In recent decades, audio description has been approached from a number of different perspectives. However, its cognitive dimension has not yet been explored. Reception studies are still scarce and little is known about users’ understanding of scripts, their preferences or their needs. This paper constitutes an attempt to shed light on the former by investigating the mental processing that leads blind and visually impaired recipients to understand audio described products. Memory, which dominates the cognitive processes that enhance comprehension, is the focus of this paper. Through an initial description of its components and basic operation, the role of sensory memory, working memory and long-term memory are analysed in the context of the phases of reception, processing and comprehension of new data. This general framework is then applied to the viewing of films in order to explore how spectators turn images and sound into meaningful information. Finally, the case of audio described products (where there is no image available to users) is investigated. Taking into account the nature of audio description, whereby visual information is conveyed to visually impaired users via complex auditory information, some relevant findings from cognitive psychology, media studies and education are presented. Specifically, attention is paid to research dealing with auditory as opposed to visual information processing in terms of cognitive effort and data recall. In addition, the common belief that blind listeners have a better memory for auditorily presented materials than their sighted counterparts is examined. The implications that these prior findings could have for audio description is then discussed with the objective of highlighting the potential contribution that an interdisciplinary approach which combines both translation studies and cognition could provide.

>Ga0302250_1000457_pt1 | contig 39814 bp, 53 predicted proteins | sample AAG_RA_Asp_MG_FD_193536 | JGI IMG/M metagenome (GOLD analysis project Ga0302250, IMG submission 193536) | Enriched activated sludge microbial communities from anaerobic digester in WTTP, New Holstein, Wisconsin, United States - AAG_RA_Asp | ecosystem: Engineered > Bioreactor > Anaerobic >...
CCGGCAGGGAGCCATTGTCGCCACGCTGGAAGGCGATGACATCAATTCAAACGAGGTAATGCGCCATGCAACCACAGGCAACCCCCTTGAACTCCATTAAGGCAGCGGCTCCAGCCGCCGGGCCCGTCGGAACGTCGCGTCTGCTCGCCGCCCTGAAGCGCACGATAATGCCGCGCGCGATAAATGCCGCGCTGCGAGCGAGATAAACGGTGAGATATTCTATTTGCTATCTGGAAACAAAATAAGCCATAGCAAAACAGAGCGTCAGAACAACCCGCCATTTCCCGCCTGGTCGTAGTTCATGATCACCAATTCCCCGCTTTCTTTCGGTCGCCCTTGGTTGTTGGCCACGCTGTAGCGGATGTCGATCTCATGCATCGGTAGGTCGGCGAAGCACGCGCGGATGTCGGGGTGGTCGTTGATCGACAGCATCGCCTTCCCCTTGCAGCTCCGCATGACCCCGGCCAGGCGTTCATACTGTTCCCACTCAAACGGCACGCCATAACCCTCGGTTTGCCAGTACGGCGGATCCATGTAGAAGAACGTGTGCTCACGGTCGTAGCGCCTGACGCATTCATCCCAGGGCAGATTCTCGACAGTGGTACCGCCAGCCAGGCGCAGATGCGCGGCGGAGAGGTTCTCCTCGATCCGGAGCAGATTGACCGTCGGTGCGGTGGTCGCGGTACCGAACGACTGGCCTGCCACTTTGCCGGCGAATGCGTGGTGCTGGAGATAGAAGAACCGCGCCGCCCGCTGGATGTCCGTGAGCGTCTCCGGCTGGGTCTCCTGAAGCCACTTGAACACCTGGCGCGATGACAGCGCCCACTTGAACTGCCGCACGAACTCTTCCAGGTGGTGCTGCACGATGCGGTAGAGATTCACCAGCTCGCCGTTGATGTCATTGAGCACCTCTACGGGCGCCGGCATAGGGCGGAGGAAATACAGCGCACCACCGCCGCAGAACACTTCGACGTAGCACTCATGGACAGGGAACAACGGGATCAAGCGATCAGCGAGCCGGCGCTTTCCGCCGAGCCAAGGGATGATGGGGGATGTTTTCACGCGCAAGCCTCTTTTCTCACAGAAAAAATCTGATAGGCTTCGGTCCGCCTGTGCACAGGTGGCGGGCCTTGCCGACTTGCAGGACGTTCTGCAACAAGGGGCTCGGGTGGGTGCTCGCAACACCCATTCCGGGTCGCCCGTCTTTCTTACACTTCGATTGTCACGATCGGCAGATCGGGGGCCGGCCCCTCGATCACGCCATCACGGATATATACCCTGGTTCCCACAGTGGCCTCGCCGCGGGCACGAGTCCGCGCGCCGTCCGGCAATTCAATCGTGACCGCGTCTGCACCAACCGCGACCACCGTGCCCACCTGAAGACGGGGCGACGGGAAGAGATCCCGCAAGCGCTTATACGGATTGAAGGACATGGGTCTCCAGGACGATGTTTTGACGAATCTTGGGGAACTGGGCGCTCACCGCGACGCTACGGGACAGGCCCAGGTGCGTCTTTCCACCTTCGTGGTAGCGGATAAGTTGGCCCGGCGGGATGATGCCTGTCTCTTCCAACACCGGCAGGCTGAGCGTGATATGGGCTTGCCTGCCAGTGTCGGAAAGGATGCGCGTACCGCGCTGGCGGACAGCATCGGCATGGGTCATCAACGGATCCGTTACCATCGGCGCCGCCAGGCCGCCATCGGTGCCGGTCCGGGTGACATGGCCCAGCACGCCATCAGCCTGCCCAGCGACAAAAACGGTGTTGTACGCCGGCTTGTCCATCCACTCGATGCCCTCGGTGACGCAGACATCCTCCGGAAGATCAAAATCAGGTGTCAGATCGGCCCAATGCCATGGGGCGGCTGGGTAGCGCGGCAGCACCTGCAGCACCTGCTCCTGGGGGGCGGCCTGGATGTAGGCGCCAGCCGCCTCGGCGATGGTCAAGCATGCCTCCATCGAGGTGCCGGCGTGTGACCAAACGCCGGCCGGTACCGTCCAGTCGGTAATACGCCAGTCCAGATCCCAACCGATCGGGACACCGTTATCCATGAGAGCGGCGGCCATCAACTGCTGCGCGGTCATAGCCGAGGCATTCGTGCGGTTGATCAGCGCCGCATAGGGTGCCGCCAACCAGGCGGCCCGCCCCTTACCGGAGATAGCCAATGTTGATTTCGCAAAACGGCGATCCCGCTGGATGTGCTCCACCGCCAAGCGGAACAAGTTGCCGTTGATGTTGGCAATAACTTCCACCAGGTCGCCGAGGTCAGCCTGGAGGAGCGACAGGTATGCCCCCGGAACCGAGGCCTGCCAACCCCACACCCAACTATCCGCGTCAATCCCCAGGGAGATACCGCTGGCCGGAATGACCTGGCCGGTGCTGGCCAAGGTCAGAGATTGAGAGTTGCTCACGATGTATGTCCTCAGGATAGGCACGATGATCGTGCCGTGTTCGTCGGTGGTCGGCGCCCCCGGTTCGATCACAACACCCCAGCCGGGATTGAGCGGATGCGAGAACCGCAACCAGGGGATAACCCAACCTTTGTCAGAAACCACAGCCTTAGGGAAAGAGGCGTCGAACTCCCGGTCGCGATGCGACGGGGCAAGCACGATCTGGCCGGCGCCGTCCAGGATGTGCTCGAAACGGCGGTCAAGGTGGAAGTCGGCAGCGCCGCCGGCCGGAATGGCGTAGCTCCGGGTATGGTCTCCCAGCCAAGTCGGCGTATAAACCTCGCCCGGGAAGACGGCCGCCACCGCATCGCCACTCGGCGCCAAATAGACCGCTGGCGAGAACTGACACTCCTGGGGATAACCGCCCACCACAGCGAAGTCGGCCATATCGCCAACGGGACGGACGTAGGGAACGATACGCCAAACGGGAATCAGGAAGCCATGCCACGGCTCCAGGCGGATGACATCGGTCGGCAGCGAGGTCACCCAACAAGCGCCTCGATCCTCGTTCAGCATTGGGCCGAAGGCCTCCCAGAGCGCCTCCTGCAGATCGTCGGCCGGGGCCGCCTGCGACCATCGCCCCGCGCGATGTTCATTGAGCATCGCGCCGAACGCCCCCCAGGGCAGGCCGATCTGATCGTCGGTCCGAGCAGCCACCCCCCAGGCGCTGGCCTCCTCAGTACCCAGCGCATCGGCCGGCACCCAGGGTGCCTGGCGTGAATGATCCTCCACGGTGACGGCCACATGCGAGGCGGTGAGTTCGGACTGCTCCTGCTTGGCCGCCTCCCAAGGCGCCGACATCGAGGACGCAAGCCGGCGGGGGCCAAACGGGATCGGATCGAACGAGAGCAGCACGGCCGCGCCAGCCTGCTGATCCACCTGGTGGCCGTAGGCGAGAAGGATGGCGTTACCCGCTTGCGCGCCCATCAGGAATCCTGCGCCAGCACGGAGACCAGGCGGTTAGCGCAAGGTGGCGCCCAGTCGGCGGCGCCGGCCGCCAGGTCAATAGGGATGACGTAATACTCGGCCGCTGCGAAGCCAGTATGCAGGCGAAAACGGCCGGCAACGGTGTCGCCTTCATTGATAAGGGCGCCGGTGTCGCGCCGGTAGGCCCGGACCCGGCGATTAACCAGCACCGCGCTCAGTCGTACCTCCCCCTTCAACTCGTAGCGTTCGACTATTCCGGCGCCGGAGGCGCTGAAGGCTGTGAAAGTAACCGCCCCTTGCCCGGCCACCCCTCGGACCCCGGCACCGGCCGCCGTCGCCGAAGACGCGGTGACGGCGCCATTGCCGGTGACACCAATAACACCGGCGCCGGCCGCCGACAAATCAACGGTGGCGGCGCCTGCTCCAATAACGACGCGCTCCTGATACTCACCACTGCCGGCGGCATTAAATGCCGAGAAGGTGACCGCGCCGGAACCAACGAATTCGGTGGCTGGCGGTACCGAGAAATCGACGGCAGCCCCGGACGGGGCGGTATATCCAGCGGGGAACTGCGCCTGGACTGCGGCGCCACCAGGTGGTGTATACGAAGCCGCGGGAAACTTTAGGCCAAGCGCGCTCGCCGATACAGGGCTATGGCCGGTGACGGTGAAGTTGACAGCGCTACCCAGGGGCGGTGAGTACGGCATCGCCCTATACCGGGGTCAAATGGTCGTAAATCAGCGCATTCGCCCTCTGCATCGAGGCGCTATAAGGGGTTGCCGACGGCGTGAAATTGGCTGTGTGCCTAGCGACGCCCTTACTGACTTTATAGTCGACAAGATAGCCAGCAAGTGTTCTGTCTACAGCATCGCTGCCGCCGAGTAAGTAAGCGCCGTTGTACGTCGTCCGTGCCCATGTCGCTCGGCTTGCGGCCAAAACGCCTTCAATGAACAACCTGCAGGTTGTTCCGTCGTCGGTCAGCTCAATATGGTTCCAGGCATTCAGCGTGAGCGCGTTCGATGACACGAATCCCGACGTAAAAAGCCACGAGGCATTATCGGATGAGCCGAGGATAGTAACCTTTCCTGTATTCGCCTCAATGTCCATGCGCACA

investigating its creative and expressive aspects. As for future research, she claims that technological innovations (e.g., text processing software and eye-tracking software) will enhance the quality and quantity of corpus-based and receptionstudies. She
See Revermann, M.: Aeschylus' ‘Eumenides’, Chronotopes, and the “Aetiological Mode”. In Revermann, M. – Wilson, P. J. (eds): Performance, Iconography, Reception. Studies in Honour of Oliver Taplin . Oxford 2008, 237
different placement from L2 subtitles (e.g. at the top of the screen), and she points out that a receptionstudy among non-SDH audiences is needed to assess their reaction to these methods and thus to determine their marketability. Part V focuses on